The MacArthur "genius" grants this year went to -- as always -- some awesomely creative people. It's exciting to see this award given to those you already admire because it's $500k in absolutely no-strings-attached cash; they'll be able to do a lot more of the good stuff they're already doing. One recipient is Jad Abumrad, of the show Radiolab. If you're not already listening to the show it'd be a disservice to just say it's a radio show about science. A better take comes from Ira Glass in this appreciation of Radiolab:

Take the opening of their show on the mathematics of random chance, stochasticity. The first aesthetic choice Jad and Robert make is that they don’t say you’re about to listen to a show about math or science. They don’t use the word stochasticity. They know those things would be a serious turn off for lots of people. In doing this, Jad and Robert sidestep most of the conventions of a normal science show – hell, of most normal broadcast journalism.

Or try the recent short episode "Damn It, Basal Ganglia."

Another recipient is author/journalist Peter Hessler. He's written three books on China: Country Driving (which I haven't gotten to yet) which was preceded by Oracle Bones and River Town, his first book. The best thing about these books is that they convey (as nothing else I've read has) the incredible pace of change in China. Hessler picks and chooses stories and builds them into a narrative arc that would make a novelist weep for joy. In this post-MacArthur interview Hessler says his next step is to learn Arabic in Egypt and write about the Middle East. This bodes well for fans of long-form journalism.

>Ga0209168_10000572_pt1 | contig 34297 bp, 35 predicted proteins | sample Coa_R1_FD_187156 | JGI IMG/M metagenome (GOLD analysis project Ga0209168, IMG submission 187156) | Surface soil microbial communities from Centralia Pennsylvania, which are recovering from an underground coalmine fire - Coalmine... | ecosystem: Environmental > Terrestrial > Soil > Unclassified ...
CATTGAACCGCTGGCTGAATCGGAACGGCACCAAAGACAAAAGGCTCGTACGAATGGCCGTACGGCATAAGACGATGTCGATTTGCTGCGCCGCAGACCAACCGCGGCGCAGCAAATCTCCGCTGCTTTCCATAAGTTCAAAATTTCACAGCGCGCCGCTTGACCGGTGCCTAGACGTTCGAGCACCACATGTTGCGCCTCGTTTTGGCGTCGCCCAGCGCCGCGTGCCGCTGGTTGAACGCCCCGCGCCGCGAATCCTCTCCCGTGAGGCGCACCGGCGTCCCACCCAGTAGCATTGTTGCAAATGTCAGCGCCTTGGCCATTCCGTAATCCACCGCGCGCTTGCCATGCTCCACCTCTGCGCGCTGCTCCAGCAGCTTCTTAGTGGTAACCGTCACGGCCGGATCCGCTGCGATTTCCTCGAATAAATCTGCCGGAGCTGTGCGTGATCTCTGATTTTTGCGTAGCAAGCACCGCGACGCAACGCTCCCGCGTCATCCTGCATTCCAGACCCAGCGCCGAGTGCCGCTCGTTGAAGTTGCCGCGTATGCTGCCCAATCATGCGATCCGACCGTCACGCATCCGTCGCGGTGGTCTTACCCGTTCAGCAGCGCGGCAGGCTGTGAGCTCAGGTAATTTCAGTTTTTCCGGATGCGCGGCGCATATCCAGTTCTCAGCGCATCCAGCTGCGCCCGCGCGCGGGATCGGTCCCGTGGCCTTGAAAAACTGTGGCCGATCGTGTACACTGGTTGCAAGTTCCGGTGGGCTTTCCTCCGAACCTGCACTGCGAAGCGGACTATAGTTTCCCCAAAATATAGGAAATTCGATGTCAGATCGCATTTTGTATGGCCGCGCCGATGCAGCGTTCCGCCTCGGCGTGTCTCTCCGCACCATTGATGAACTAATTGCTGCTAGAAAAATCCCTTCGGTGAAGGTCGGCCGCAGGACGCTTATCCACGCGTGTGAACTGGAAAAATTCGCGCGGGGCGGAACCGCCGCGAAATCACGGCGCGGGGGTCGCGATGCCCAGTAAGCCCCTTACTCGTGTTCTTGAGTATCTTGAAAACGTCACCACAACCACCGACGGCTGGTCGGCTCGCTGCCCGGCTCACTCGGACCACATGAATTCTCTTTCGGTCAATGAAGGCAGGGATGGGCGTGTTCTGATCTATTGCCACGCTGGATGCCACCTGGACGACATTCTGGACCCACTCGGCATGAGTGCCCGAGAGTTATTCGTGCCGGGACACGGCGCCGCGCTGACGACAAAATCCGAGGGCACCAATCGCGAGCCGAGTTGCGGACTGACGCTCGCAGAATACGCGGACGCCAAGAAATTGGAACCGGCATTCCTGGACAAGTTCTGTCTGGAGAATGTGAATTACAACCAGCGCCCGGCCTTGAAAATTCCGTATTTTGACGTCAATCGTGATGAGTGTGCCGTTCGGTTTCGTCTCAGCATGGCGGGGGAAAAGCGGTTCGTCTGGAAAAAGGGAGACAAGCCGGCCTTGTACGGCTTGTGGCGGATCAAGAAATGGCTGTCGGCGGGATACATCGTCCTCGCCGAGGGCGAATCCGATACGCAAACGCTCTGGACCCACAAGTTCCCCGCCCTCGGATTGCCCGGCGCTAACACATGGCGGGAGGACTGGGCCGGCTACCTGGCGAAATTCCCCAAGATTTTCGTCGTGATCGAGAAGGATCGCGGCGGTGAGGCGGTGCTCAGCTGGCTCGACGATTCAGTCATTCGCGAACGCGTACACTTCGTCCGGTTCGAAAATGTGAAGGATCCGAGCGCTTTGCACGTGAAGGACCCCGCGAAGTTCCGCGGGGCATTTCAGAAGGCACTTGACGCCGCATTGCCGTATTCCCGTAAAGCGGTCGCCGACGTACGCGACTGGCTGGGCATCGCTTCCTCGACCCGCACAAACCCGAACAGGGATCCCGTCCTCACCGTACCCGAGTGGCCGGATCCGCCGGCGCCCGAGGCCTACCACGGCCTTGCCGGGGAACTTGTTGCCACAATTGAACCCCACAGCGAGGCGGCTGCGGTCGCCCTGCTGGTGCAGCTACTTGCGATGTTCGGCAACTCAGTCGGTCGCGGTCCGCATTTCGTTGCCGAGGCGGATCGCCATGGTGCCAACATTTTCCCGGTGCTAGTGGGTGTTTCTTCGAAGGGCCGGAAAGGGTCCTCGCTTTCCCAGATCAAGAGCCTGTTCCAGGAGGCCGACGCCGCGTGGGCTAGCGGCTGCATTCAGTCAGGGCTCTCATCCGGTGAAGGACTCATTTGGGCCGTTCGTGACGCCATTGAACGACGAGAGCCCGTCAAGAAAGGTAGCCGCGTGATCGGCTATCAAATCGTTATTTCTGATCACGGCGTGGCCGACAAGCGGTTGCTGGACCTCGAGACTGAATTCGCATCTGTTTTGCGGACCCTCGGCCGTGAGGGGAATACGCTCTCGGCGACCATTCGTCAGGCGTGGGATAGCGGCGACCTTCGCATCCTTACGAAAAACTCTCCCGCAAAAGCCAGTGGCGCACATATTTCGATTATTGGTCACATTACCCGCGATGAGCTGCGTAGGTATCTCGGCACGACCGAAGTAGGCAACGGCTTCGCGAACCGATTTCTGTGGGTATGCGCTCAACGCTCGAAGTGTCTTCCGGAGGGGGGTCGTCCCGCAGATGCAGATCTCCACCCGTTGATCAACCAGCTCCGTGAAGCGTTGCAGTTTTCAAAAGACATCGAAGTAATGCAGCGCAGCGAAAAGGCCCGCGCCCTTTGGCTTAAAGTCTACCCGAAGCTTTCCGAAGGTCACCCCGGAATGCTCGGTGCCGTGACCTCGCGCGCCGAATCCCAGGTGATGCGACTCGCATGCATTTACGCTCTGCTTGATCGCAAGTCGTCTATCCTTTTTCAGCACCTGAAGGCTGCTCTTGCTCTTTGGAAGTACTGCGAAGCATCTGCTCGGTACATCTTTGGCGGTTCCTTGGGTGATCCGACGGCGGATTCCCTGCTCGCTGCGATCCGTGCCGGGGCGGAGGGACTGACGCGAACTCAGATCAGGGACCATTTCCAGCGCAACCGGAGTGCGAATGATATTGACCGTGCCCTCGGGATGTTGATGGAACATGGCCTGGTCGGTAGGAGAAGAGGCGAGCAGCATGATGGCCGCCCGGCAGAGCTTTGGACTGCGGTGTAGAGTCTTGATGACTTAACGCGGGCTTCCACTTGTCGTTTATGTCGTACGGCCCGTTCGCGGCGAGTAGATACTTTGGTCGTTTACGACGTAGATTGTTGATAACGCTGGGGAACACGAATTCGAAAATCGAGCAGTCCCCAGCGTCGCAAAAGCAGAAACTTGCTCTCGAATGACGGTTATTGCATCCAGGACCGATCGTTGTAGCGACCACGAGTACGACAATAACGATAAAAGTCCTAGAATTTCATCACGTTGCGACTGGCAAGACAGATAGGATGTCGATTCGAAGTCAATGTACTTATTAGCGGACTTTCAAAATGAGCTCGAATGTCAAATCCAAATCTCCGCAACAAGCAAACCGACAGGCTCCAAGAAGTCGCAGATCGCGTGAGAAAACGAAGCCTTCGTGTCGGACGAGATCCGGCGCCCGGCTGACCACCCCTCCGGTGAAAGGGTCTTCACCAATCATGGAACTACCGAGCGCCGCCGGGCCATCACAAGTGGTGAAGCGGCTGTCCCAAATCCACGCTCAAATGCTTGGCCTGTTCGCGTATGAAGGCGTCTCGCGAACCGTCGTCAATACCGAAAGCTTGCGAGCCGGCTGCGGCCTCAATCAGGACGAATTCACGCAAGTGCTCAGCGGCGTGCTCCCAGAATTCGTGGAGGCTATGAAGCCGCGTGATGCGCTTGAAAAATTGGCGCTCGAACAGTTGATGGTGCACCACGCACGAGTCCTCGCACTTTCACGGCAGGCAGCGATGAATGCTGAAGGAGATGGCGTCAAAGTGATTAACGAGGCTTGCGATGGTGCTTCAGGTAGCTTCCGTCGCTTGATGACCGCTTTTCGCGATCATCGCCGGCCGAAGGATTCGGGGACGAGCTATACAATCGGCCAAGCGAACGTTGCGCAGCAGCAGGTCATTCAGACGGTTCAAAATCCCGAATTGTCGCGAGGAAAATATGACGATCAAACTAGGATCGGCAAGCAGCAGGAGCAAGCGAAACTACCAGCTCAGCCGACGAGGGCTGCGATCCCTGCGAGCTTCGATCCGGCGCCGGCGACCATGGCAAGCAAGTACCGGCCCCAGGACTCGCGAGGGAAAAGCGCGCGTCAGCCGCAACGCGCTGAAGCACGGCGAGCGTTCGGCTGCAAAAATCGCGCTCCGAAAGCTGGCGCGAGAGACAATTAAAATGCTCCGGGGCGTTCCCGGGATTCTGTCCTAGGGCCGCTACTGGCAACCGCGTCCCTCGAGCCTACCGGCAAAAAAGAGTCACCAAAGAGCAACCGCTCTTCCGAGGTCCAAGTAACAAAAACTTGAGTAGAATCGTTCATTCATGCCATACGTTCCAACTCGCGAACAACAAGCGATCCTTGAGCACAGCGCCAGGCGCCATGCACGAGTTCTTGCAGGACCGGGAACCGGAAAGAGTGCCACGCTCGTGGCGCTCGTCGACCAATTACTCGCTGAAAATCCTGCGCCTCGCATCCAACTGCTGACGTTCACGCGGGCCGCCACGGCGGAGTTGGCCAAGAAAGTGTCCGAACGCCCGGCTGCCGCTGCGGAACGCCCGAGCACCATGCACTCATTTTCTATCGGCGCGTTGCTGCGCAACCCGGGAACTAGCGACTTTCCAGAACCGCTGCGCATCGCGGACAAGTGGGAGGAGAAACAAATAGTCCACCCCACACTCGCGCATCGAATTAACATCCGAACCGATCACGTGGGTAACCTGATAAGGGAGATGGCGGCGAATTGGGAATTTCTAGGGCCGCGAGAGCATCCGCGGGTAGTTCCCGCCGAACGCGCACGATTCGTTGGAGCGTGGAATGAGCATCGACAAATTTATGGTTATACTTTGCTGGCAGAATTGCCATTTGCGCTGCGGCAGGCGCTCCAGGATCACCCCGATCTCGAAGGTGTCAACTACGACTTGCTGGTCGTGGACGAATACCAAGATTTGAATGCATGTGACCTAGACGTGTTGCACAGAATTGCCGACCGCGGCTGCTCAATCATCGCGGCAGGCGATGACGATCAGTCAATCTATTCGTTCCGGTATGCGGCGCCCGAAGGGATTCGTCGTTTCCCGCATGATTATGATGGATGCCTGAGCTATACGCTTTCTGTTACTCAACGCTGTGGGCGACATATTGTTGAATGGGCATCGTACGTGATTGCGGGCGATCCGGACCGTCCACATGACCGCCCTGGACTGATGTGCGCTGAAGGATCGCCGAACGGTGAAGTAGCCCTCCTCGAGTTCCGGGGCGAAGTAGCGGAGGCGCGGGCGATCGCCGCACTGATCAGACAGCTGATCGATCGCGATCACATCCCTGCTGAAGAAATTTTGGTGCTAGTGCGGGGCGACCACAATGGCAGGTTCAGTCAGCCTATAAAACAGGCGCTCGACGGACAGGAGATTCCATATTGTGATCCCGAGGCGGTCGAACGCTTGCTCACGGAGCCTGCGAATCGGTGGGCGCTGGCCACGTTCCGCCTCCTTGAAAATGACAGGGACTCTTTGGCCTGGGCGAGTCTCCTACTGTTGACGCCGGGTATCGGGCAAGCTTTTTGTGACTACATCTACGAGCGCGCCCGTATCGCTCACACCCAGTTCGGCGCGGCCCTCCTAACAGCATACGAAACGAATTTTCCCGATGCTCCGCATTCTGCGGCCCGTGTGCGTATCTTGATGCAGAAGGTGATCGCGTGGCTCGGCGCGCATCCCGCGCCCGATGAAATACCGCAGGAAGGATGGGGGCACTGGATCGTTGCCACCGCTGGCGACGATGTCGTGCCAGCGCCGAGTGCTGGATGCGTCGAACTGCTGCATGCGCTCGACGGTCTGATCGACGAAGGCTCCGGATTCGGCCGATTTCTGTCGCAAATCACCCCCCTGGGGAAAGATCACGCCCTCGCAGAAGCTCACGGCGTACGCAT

So who will win it next year, or in years to come? MacArthur's tend to go to folks who are decently well-known within their own field, not for being the best at a traditional discipline but for pushing the boundaries of that field in some way. My picks for people who might win in the next 10 years include:

  • Jonah Lehrer, science writer extraordinaire. (Proust was a Neuroscientist, How We Decide, blog).
  • Sheri Fink (MD/PhD) is a journalist currently working for ProPublica. She won a Pulitzer recently for her reporting on deaths at a hospital following Hurricane Katrina, but I think her best work today is still her first and only book, War Hospital, which tells the story of the people (and half dozen doctors) trapped in the Srebrenica enclave during the Bosnian War. It's incredibly under-appreciated.
  • Siddharta Mukherjee, obviously.
  • Honorable mention: David McCandless of Information is Beautiful (if he just moved to the US he'd be eligible...)

Who else do you think -- or hope -- might win?